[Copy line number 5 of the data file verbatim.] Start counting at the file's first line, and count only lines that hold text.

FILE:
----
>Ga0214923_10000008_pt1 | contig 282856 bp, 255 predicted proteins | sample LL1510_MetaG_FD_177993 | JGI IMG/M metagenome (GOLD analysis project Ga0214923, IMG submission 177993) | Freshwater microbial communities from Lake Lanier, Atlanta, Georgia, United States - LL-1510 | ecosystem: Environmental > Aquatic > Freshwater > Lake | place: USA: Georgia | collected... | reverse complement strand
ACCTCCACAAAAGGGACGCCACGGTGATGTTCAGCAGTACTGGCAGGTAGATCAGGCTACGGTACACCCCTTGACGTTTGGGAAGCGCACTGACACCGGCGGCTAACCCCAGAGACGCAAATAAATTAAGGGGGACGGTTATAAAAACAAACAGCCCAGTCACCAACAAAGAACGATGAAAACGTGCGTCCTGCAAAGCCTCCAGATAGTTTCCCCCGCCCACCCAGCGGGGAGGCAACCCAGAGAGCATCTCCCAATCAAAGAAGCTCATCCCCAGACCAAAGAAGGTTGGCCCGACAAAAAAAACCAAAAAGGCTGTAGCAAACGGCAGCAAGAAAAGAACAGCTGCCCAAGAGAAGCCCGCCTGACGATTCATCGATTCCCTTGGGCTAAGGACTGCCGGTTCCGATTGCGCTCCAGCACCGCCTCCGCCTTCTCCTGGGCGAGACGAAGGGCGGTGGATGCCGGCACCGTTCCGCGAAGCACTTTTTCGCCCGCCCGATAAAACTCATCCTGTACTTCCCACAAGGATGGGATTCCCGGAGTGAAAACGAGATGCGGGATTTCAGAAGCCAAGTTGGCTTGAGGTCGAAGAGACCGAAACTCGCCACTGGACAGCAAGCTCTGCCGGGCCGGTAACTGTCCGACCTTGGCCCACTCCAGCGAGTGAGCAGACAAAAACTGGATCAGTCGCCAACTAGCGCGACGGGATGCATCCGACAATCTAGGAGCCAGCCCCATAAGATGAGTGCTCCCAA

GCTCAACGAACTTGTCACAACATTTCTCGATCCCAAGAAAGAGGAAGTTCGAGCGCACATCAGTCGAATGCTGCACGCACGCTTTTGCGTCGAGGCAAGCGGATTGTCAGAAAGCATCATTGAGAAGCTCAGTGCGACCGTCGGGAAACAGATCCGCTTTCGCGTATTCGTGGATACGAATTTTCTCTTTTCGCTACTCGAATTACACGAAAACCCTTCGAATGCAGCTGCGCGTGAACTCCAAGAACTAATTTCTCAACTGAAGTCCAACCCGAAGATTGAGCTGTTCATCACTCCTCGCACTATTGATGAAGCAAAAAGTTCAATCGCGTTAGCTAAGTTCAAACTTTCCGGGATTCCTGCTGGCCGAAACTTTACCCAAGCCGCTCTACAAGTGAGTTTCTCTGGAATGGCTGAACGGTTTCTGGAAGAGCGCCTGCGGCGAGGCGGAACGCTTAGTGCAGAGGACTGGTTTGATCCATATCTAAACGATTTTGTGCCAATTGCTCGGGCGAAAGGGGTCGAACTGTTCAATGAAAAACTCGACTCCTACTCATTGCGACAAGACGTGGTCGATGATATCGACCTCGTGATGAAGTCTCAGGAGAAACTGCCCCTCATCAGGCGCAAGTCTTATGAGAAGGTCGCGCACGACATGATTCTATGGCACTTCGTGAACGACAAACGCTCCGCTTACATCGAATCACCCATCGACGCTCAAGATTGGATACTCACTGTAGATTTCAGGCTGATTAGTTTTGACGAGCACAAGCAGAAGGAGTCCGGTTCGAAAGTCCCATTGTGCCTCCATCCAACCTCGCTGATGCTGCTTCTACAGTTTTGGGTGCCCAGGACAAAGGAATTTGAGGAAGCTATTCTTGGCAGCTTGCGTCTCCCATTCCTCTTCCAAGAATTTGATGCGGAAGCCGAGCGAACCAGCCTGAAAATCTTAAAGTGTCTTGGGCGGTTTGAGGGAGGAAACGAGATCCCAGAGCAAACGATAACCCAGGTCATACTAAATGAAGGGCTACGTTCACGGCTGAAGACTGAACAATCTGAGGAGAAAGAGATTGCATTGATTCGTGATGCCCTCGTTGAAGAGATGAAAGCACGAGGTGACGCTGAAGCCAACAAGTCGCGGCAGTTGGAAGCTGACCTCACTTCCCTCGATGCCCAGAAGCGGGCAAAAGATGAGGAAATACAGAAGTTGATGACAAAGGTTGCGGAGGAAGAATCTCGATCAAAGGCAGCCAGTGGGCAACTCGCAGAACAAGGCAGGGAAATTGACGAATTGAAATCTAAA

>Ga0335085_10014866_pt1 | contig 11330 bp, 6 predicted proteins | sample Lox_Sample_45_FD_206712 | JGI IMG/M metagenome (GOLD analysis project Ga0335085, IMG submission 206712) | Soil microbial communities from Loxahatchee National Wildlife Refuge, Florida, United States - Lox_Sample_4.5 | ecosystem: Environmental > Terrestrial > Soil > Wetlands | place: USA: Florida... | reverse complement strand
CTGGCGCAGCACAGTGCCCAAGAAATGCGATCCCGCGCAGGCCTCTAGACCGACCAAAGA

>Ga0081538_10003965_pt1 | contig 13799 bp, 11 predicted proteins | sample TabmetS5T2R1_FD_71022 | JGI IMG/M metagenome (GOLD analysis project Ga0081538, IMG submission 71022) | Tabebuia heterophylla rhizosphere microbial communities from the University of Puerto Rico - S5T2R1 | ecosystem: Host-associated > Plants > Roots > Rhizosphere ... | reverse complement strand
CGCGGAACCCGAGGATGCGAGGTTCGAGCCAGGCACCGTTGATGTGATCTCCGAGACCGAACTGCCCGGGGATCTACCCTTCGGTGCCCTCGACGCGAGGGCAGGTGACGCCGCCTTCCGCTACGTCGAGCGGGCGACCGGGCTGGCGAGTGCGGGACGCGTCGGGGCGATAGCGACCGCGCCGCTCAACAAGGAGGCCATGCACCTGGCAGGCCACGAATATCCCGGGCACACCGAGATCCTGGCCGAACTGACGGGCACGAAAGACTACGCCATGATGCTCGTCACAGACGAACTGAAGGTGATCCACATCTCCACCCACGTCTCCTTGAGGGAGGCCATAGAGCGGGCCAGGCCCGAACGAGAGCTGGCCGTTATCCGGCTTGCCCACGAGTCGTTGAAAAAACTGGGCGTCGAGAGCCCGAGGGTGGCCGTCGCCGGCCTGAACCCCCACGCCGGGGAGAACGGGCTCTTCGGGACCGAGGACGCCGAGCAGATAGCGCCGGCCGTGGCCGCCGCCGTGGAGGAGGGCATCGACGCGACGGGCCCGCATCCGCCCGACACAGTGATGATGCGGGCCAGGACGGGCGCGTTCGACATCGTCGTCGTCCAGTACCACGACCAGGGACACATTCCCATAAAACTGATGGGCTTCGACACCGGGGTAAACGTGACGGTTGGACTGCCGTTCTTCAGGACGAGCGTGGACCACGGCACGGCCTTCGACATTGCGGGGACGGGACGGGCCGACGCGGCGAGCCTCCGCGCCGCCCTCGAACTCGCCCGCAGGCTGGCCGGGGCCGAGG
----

CTGGCGCAGCACAGTGCCCAAGAAATGCGATCCCGCGCAGGCCTCTAGACCGACCAAAGA